keith gray is a record-holder. In 1992 he became the only Humber-side Polytechnic student ever to score 0 per cent in an exam.
Years later, he is an award-winning children's author, thanks to books such as Warehouse, Malarkey and The Fearful.
Yet Mr Gray did not read a "proper" book until the age of 12, was an average student at school, and stumbled into his ill-fated business and finance diploma having failed to get the grades for an English degree.
He will be at Glasgow's Aye Write! festival today to explain how he overcame early difficulties with reading to become a writer.
"All the way through primary school, I was classed as a reluctant reader,"
said Mr Gray, who lives in Edinburgh but grew up in Grimsby in Lincolnshire.
His parents did not read - to this day the only books in their home are those written by their son - and school made reading a chore. He was not inspired by books on the curriculum or the way they were taught; even today, he cannot bear to pick up D H Lawrence or Thomas Hardy. "The only reading I did was because there was a test or exam at the end," he says.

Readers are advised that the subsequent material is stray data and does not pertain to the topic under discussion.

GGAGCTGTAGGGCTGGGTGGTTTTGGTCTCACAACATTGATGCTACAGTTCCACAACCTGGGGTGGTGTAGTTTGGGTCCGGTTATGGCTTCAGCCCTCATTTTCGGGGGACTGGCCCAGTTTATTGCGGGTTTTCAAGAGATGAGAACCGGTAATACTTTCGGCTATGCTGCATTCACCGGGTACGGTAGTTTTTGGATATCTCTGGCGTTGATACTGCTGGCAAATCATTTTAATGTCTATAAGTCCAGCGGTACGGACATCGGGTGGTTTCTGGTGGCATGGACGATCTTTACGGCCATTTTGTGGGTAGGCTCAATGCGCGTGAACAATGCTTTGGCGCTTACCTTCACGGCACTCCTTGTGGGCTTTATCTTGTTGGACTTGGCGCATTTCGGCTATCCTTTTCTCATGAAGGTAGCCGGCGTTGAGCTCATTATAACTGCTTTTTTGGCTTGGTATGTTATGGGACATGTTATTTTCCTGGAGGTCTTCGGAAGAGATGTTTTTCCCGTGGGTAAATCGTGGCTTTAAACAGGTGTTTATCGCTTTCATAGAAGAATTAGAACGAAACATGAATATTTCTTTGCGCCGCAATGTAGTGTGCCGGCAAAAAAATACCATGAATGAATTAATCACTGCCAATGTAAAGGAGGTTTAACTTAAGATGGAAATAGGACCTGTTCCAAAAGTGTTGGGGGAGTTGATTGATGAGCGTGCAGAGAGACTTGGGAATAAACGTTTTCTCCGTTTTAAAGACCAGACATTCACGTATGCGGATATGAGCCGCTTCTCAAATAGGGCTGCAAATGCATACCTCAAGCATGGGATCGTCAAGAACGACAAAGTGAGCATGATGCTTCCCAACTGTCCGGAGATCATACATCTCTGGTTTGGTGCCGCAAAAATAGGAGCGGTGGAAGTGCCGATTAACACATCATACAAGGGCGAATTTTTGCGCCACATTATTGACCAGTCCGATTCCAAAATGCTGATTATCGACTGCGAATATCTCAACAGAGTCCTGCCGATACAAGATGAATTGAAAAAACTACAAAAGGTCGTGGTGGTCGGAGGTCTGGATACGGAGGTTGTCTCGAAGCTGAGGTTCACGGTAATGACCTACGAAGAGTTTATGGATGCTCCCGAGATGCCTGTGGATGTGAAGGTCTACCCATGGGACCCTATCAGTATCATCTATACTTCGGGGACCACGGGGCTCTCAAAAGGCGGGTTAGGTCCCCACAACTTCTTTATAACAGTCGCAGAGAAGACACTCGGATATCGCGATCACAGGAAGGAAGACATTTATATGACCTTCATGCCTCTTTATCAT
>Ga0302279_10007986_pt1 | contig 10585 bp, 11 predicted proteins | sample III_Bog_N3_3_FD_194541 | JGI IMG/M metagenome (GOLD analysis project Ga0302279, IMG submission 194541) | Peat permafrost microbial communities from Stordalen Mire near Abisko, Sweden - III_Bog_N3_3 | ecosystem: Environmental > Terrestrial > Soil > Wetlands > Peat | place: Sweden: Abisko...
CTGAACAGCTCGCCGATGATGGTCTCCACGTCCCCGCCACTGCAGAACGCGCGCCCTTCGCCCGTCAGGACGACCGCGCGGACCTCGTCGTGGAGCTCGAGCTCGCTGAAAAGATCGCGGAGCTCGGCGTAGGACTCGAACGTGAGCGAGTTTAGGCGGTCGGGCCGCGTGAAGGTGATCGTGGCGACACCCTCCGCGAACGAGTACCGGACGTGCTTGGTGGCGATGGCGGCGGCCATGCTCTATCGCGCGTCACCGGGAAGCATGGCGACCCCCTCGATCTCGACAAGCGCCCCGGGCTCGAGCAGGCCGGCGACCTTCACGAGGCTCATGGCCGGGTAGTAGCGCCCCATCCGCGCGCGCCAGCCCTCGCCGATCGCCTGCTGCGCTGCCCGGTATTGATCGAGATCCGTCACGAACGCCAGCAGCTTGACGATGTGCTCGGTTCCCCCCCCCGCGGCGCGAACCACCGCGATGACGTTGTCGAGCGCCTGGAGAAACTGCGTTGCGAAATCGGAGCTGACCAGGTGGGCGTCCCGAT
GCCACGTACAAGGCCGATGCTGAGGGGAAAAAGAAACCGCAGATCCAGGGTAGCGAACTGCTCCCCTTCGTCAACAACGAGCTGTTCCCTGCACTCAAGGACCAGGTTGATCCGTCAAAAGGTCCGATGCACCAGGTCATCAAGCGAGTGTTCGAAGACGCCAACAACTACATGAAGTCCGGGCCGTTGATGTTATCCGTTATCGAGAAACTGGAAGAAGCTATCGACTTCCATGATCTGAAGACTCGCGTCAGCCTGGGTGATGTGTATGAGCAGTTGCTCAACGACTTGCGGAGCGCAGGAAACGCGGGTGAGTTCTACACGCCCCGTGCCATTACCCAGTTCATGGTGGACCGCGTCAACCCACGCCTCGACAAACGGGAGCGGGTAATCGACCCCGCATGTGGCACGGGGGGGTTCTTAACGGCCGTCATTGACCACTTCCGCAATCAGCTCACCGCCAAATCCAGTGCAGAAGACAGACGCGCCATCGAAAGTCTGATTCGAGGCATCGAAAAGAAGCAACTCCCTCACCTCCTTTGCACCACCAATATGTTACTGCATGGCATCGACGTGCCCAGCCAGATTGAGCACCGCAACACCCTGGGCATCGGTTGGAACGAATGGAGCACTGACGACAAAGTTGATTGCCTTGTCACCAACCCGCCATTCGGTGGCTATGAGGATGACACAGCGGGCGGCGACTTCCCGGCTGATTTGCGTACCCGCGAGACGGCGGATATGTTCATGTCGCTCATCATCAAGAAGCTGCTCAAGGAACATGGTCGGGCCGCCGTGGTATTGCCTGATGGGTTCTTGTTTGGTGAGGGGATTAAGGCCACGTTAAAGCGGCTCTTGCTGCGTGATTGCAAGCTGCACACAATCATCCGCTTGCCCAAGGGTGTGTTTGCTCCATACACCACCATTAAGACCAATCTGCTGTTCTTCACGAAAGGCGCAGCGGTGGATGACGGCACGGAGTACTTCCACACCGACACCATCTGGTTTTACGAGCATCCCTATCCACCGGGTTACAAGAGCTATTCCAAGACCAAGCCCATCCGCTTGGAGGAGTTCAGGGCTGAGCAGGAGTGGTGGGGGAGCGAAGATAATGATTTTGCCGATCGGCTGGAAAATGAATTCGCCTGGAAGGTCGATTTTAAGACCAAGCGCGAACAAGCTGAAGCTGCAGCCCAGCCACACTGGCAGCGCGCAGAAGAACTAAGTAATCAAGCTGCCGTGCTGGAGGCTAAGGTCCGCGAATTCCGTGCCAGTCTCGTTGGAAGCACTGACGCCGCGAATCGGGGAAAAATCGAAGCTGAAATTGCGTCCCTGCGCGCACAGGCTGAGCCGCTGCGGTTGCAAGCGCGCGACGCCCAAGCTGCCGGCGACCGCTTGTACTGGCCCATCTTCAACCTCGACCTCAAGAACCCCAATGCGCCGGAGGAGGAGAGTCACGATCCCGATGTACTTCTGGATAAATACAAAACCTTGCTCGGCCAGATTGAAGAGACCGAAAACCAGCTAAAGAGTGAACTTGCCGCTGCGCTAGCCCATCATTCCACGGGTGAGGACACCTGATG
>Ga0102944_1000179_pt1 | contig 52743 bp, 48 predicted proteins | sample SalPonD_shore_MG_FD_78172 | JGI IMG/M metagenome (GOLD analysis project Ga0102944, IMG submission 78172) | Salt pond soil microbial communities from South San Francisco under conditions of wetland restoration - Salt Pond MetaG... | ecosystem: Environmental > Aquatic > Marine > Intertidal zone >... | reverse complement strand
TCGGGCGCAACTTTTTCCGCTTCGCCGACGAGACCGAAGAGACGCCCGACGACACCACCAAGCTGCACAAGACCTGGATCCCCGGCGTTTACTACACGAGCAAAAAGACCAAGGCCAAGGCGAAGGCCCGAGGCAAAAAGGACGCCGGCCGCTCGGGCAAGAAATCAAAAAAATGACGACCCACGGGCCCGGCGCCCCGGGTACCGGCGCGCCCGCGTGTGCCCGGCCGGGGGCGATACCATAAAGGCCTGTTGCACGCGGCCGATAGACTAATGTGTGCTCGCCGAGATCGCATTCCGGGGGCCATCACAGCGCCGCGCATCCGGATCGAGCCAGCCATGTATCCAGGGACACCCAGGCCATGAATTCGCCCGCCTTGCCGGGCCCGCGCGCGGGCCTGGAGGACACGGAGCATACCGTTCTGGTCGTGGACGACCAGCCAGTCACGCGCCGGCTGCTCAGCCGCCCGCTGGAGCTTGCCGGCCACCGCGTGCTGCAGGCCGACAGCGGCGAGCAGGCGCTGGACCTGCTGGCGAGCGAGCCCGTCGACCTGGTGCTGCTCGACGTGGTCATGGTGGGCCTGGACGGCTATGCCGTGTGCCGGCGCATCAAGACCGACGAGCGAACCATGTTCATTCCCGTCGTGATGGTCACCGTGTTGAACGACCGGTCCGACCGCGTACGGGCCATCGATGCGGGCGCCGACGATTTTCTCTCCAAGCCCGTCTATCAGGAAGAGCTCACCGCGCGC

"School didn't teach me that books were entertainment."
Mr Gray's enjoyment of reading began with The Beano and The Dandy, before he graduated onto darker comics with characters such as Judge Dredd and Batman.
At 12 Mr Gray read his first "proper" book, Robert Westall's The Machine Gunners, recommended by a schoolmate. "I read it because I wanted to be his friend."
He then developed a passion for Stephen King, largely, he believes, because admiration of the horror novelist's ghoulish stories was an act of rebellion. By 14, he was writing stories in his spare time and operating a lucrative sideline in completing classmates' homework: he charged pound;2 for an A grade, pound;1.50 for a B and pound;1 for a C.
Now 35, Mr Gray feels that the key to getting children interested in reading is to begin with books that appeal to younger readers, saving weighty classics for later. "I'm a big believer in starting small and building bigger."
He believes Shakespeare could become more appealing if treated as a "reward", perhaps by introducing his work in creative writing classes. Mr Gray reasons that pupils, themselves searching for that elusive phrase, could empathise with the effort required for memorable writing. "You should read Shakespeare to get that big, emotional kick, to love the heroes, to hate the villains, to wait for good to prevail - not to get an A, B or C grade.
"You could have somebody get to the end of Romeo and Juliet and sit in tears, crying, but not quite able to jump through the educational hoops.
And that's such a pity."